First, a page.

WELLINGTON, Nov 30 (Reuters) - New Zealand’s Fonterra, the world’s largest dairy exporter, investment fund traded at nearly a 22 percent premium in its market debut on Friday.
The units in the new fund traded opened at NZ$6.66 from the issue price of NZ$5.50, which has raised NZ$525 million ($430 million) for the farmer-owned co-operative to bolster its balance sheet and fund expansion plans.
It last traded at NZ$6.70.
More than 3 million units, around 3.2 percent of the fund, changed hands within the first five minutes of trading.
The shareholders’ fund is based on Fonterra’s dividends, which are influenced by global dairy prices and the performance of the company’s consumer business.
Farmers committed around 5.5 million shares to the fund, well below expectations, leaving Fonterra to issue 89.8 million to ensure it reached the desired size.
It is part of a wider plan to boost Fonterra’s capital structure and free up cash as it expands into Asia. Shares in the fund do not come with Fonterra voting rights, ensuring that ownership of the company remains with its 10,500 farmer members.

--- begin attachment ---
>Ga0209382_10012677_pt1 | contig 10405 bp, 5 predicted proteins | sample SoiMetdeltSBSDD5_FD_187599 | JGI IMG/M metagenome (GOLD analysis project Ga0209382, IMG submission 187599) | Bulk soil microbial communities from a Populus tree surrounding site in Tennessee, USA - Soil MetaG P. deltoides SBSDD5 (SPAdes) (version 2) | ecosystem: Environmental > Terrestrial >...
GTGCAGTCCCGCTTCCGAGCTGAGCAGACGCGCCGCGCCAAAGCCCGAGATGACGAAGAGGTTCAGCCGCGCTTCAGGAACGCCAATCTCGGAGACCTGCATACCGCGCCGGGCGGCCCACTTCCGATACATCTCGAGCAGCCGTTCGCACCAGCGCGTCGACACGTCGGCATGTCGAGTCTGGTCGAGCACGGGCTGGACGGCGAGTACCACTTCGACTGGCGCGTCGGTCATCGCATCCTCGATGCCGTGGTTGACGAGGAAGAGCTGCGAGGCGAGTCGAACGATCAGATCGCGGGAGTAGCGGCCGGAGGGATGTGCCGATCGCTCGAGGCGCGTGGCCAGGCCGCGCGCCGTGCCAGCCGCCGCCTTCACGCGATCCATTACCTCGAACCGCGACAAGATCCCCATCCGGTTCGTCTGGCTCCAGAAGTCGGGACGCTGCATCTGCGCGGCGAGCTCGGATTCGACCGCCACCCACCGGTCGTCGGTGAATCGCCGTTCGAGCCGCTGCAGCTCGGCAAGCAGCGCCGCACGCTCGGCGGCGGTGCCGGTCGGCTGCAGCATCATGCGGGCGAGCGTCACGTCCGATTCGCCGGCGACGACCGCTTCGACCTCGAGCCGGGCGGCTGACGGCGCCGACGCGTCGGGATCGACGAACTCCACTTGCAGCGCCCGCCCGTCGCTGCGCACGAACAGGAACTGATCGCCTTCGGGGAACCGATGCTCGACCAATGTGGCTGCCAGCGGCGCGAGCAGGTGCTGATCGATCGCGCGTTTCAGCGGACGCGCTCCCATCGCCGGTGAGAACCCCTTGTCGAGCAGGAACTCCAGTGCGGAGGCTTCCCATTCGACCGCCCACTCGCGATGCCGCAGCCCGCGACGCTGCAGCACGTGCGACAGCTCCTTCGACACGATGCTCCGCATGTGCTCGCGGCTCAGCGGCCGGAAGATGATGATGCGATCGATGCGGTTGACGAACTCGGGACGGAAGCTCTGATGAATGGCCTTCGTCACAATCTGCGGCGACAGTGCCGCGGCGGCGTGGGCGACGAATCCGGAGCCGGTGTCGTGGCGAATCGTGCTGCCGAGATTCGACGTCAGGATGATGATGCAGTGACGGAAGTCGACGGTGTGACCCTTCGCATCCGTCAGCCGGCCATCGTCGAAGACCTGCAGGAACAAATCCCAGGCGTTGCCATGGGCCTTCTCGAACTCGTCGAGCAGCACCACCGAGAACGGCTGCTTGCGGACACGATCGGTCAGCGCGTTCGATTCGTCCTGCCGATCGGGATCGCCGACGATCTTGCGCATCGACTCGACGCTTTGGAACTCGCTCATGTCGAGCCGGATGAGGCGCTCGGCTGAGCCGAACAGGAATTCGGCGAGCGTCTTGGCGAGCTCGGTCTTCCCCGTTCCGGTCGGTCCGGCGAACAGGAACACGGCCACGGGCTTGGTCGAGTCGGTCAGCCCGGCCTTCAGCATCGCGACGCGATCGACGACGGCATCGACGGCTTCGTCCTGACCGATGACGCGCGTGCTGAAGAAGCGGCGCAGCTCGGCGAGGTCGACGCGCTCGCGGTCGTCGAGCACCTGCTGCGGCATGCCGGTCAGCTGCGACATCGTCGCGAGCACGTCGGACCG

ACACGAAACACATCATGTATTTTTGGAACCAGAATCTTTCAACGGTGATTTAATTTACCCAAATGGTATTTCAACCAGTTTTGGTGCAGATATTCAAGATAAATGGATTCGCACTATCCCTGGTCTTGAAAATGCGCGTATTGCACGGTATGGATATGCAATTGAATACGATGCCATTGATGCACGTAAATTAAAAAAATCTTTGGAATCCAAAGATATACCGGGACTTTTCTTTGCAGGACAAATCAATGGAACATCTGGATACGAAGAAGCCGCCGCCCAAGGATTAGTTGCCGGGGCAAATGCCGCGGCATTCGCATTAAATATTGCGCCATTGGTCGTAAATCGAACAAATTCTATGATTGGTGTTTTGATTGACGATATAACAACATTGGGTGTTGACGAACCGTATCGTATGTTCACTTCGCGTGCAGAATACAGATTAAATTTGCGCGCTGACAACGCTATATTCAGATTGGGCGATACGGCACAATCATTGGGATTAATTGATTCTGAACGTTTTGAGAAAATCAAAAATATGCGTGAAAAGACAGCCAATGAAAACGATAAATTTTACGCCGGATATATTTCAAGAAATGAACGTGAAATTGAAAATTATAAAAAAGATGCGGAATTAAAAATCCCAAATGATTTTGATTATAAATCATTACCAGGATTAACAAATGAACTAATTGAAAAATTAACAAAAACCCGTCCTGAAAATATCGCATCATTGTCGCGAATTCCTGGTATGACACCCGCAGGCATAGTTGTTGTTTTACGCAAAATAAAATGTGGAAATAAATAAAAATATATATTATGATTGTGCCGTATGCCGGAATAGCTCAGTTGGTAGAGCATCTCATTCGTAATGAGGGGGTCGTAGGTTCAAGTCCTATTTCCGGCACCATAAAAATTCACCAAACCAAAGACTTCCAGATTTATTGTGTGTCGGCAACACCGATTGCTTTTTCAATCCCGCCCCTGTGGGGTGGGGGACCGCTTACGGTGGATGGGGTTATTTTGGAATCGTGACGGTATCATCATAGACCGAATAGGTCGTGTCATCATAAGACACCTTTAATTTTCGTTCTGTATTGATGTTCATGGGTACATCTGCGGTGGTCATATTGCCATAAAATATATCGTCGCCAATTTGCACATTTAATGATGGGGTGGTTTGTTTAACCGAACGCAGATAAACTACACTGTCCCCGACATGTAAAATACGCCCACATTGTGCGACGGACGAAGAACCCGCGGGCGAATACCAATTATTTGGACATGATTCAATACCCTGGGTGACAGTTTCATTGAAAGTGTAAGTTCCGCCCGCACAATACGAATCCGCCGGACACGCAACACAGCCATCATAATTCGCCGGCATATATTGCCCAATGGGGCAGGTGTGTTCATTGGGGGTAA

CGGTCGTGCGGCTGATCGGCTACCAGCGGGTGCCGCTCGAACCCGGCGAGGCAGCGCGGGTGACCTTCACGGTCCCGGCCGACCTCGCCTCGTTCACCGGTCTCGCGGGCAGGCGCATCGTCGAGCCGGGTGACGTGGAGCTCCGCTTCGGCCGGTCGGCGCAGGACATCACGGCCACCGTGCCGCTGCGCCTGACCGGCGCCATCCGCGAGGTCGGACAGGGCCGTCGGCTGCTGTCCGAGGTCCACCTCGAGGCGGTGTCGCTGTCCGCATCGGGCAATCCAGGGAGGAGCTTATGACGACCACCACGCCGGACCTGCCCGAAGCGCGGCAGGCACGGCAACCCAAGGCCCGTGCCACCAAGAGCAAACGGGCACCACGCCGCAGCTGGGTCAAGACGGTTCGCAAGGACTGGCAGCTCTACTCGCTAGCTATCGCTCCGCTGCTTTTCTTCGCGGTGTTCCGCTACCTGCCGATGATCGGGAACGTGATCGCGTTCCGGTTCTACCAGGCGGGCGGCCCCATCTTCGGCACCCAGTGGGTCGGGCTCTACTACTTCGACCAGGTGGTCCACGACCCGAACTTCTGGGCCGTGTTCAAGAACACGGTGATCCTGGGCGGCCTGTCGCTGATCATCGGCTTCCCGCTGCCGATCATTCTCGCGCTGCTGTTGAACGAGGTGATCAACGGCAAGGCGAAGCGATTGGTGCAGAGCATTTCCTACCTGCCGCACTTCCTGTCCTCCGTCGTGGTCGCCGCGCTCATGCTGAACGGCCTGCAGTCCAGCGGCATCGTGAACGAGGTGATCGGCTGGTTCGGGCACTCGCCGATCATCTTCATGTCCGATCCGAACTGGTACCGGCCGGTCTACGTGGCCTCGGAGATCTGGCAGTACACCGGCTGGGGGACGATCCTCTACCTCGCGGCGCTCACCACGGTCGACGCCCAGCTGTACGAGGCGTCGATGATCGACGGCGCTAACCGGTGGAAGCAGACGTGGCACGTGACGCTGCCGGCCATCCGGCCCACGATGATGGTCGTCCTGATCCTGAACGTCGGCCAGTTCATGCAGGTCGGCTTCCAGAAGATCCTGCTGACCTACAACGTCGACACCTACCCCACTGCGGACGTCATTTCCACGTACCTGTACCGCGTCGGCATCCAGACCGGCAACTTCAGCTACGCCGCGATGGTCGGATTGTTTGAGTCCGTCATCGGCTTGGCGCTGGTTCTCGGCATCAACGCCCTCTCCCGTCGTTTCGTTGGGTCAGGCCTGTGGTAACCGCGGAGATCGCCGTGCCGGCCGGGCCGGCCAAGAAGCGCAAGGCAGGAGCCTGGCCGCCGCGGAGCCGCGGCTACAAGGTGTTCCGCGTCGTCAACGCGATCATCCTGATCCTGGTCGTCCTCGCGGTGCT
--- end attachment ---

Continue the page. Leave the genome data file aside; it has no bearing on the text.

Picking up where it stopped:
Local investors were allocated 58 percent of the fund’s 95.5 million units, with offshore institutions holding the balance.
Separately, a closed market allowing Fonterra shareholders to trade their shares among themselves also started operation on Friday.
The company, which competes with food giants such as Nestle and Danone, expects Asian demand for dairy products to outstrip supply by 2020 and is setting up dairy farms in China and building factories in Indonesia.
Fonterra holds a 21 percent share of global dairy exports, and accounts for 7 percent of New Zealand’s GDP.